Publishers Weekly Strout's follow-up to her 2009 Pulitzer Prize winner Olive Kitteridge links a trio of middle-aged siblings with a group of Somali immigrants in a familiar story about isolation within families and communities. The Burgesses have troubles both public and secret: sour, divorced Susan, who stayed in the family's hometown of Shirley Falls, Maine, with her teenage son Zachary; big-hearted Bob, who feels guilty about their father's fatal car accident; and celebrity defense lawyer Jim, who moved to Brooklyn, N.Y. When Zachary hurls a bloody pig's head into a Somali mosque during Ramadan, fragile connections between siblings, the Somalis, and other Shirley Falls residents are tested. Jim's bullish meddling into Zach's trial hurts rather than helps, and Susan's inability to act without her brothers' advice cements her role as the weakest link (and least interesting character). Finally, when Jim's neurotic wife, Helen, witnesses the depth of her husband's indifference and Bob's ex-wife, Pam, finds the security of her new life in Manhattan tested by nostalgia for Shirley Falls, Zach's fate-and that of the Somalis-becomes an unfortunate afterthought. Strout excels in constructing an intricate web of circuitous family drama, which makes for a powerful story, but the familiarity of the novel's questions and a miraculously disentangled denouement drain the story of depth. Agent: Lisa Bankoff, ICM. (Apr.) (c) Copyright PWxyz, LLC. All rights reserved.

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Book list Pulitzer Prize-winning Strout (Olive Kitteridge, 2008) delivers a tightly woven yet seemingly languorous portrayal of a family in longtime disarray. Brothers Jim and Bob Burgess, and sister Susan, are mired in a childhood trauma: when he was four, Bob unwittingly released the parking brake on the family car, which ran over their father and killed him. Originally from small Shirley Falls, Maine, the Burgess brothers have long since fled to vastly disparate lives as New York City attorneys. Egoistic Jim is a famous big shot with a corporate firm. Self-effacing Bob leads a more low-profile career with Legal Aid. High-strung Susan calls them home to fix a family crisis: her son stands accused of a possible hate crime against the small town's improbable Somali population. The siblings' varying responses to the crisis illuminate their sheer differences while also recalling their shared upbringing, forcing them finally to deal with their generally unmentioned, murky family history. Strout's tremendous talent at creating a compelling interest in what seems on the surface to be the barest of actions gives her latest work an almost meditative state, in which the fabric of family, loyalty, and difficult choices is revealed in layer after artful layer. HIGH-DEMAND BACKSTORY: This is the first novel from Strout since her Pulitzer Prize-winning, runaway best-seller, Olive Kitteridge, and anticipation will be high.--Trevelyan, Julie Copyright 2010 Booklist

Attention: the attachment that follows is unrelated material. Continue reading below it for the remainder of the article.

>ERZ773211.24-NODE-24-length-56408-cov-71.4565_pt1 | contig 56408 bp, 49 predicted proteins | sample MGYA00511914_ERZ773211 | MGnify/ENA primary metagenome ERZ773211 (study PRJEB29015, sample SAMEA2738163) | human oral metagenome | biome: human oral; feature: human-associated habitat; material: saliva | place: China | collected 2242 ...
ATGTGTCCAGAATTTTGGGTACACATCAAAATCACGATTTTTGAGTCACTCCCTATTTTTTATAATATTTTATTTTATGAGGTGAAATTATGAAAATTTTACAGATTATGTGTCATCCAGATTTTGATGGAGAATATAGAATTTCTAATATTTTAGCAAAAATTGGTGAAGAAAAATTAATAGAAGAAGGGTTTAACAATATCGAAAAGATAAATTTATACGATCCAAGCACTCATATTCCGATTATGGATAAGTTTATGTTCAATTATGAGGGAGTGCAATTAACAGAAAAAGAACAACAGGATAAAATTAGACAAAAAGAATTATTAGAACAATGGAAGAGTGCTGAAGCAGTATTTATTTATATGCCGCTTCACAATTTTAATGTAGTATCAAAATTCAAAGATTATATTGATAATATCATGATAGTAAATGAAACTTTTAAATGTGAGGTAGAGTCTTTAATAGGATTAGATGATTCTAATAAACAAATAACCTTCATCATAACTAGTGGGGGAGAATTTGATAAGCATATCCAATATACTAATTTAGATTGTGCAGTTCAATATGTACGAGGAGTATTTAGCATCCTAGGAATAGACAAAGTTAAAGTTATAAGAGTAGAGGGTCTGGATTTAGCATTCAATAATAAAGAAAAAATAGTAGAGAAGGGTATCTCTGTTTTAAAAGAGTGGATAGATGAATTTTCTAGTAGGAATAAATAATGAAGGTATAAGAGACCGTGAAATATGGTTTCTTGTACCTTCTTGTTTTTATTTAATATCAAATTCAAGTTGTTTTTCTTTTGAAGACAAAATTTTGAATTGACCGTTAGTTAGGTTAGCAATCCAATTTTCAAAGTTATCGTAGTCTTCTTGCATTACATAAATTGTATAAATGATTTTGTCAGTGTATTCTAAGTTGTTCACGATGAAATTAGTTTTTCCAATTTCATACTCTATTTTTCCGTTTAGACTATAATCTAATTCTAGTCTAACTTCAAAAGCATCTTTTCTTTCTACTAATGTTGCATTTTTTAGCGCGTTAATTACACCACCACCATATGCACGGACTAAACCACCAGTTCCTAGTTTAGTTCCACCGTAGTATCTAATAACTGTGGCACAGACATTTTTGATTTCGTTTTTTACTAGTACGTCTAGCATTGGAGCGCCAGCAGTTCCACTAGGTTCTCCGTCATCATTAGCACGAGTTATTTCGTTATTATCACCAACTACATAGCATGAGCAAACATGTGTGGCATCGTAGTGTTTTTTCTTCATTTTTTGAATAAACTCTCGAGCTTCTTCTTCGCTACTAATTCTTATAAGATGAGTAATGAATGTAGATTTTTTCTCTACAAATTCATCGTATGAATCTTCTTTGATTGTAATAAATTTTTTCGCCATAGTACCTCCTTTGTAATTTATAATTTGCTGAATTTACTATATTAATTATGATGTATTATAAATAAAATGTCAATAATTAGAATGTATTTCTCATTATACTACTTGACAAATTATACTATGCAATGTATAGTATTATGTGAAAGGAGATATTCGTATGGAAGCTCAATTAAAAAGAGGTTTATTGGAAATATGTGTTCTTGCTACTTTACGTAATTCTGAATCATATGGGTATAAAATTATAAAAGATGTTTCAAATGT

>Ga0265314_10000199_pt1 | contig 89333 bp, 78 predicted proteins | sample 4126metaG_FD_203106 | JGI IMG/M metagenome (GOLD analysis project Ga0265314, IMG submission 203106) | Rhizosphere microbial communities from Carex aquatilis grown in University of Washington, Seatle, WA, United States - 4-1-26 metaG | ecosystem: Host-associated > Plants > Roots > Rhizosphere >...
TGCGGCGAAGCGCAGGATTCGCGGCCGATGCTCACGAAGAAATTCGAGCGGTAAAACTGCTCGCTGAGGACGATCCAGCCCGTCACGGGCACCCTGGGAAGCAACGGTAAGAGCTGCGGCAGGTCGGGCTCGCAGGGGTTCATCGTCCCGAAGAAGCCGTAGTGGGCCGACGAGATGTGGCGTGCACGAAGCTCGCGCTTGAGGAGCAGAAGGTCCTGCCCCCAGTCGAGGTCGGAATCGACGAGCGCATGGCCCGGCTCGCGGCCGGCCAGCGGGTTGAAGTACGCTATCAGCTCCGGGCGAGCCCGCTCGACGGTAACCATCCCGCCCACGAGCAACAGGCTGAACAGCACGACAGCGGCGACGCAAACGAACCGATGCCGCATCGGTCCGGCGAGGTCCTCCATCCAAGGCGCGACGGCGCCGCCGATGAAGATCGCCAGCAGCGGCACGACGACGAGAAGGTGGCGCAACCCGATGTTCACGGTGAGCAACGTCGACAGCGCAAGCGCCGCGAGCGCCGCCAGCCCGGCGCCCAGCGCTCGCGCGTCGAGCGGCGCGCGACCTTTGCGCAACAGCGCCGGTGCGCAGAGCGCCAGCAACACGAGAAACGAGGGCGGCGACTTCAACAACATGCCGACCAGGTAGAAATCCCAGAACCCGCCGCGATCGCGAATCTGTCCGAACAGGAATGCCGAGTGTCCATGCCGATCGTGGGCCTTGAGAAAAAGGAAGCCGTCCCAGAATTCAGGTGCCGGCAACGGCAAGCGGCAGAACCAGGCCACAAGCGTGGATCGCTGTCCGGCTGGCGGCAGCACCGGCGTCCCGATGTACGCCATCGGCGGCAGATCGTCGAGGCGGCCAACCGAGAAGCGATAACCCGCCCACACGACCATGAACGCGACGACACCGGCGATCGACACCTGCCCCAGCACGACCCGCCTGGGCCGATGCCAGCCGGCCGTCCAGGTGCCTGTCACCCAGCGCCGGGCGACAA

From Booklist, Copyright © American Library Association. Used with permission.

Library Journal The Burgess siblings are in disarray. Decades earlier, the "boys," Jim and Bob, fled their childhood home of Shirley Falls, ME, to practice law in New York City. Jim is a flashy uptown defense attorney who once won a high-profile celebrity murder case. His meek younger brother, Bob, the ultimate agent of conciliation, is a Legal Aid lawyer. When Bob's twin sister, Susan, calls from Shirley Falls to say her odd teenage son, Zachary, has thrown a pig's head into the mosque of the community's Somali population, an unspeakably offensive violation of the Muslim faith, the brothers scramble to throw down legal cover. Events spin out of control, Zachary's crime goes national, tensions rise, and charges against the boy escalate. Meanwhile, the abrasive relationship among Jim, Bob, and Susan erodes as the shattering moment of their childhood-the death of their father, which was blamed on four-year-old Bob-bubbles to the surface. VERDICT Pulitzer Prize-winner Strout (Olive Kitteridge) takes the reader on a surprising journey of combative filial love and the healing powers of the truth. [See Prepub Alert, 11/12/12.]-Beth Andersen, Ann Arbor Dist. Lib., MI (c) Copyright 2013. Library Journals LLC, a wholly owned subsidiary of Media Source, Inc. No redistribution permitted.

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2013
Life After Life
Click to search this book in our catalog   Kate Atkinson